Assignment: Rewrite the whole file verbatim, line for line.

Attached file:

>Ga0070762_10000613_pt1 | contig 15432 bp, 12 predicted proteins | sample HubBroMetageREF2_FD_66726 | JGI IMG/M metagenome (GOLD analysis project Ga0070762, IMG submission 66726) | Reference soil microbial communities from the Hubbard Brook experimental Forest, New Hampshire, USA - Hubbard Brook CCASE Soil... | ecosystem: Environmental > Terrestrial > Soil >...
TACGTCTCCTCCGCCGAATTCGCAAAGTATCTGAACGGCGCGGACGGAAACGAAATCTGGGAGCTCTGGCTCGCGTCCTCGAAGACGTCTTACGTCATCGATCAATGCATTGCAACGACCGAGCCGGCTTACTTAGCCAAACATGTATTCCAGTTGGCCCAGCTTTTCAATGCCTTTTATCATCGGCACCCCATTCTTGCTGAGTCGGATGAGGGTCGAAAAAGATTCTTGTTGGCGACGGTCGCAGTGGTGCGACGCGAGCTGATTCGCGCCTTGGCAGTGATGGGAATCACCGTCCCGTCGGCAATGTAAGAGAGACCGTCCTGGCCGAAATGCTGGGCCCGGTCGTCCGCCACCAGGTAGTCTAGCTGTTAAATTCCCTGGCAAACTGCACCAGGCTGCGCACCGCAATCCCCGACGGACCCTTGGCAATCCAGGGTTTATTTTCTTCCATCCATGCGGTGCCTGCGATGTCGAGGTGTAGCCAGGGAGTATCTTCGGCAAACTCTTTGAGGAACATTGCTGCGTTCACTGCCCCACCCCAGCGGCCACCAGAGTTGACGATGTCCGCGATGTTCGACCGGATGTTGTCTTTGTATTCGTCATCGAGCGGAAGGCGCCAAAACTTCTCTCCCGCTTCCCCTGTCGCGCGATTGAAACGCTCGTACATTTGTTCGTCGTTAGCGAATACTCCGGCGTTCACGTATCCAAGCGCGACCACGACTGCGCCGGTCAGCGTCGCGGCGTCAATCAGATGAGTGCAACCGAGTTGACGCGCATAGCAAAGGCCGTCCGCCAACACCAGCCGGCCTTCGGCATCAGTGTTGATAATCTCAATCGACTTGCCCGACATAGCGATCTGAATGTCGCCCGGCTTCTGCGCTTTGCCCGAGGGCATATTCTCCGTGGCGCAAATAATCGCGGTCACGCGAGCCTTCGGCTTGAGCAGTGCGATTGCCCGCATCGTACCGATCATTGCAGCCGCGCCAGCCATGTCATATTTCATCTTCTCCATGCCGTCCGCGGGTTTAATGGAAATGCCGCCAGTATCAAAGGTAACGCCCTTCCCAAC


>Ga0070762_10000613_pt1 | contig 15432 bp, 12 predicted proteins | sample HubBroMetageREF2_FD_66726 | JGI IMG/M metagenome (GOLD analysis project Ga0070762, IMG submission 66726) | Reference soil microbial communities from the Hubbard Brook experimental Forest, New Hampshire, USA - Hubbard Brook CCASE Soil... | ecosystem: Environmental > Terrestrial > Soil >...
TACGTCTCCTCCGCCGAATTCGCAAAGTATCTGAACGGCGCGGACGGAAACGAAATCTGGGAGCTCTGGCTCGCGTCCTCGAAGACGTCTTACGTCATCGATCAATGCATTGCAACGACCGAGCCGGCTTACTTAGCCAAACATGTATTCCAGTTGGCCCAGCTTTTCAATGCCTTTTATCATCGGCACCCCATTCTTGCTGAGTCGGATGAGGGTCGAAAAAGATTCTTGTTGGCGACGGTCGCAGTGGTGCGACGCGAGCTGATTCGCGCCTTGGCAGTGATGGGAATCACCGTCCCGTCGGCAATGTAAGAGAGACCGTCCTGGCCGAAATGCTGGGCCCGGTCGTCCGCCACCAGGTAGTCTAGCTGTTAAATTCCCTGGCAAACTGCACCAGGCTGCGCACCGCAATCCCCGACGGACCCTTGGCAATCCAGGGTTTATTTTCTTCCATCCATGCGGTGCCTGCGATGTCGAGGTGTAGCCAGGGAGTATCTTCGGCAAACTCTTTGAGGAACATTGCTGCGTTCACTGCCCCACCCCAGCGGCCACCAGAGTTGACGATGTCCGCGATGTTCGACCGGATGTTGTCTTTGTATTCGTCATCGAGCGGAAGGCGCCAAAACTTCTCTCCCGCTTCCCCTGTCGCGCGATTGAAACGCTCGTACATTTGTTCGTCGTTAGCGAATACTCCGGCGTTCACGTATCCAAGCGCGACCACGACTGCGCCGGTCAGCGTCGCGGCGTCAATCAGATGAGTGCAACCGAGTTGACGCGCATAGCAAAGGCCGTCCGCCAACACCAGCCGGCCTTCGGCATCAGTGTTGATAATCTCAATCGACTTGCCCGACATAGCGATCTGAATGTCGCCCGGCTTCTGCGCTTTGCCCGAGGGCATATTCTCCGTGGCGCAAATAATCGCGGTCACGCGAGCCTTCGGCTTGAGCAGTGCGATTGCCCGCATCGTACCGATCATTGCAGCCGCGCCAGCCATGTCATATTTCATCTTCTCCATGCCGTCCGCGGGTTTAATGGAAATGCCGCCAGTATCAAAGGTAACGCCCTTCCCAAC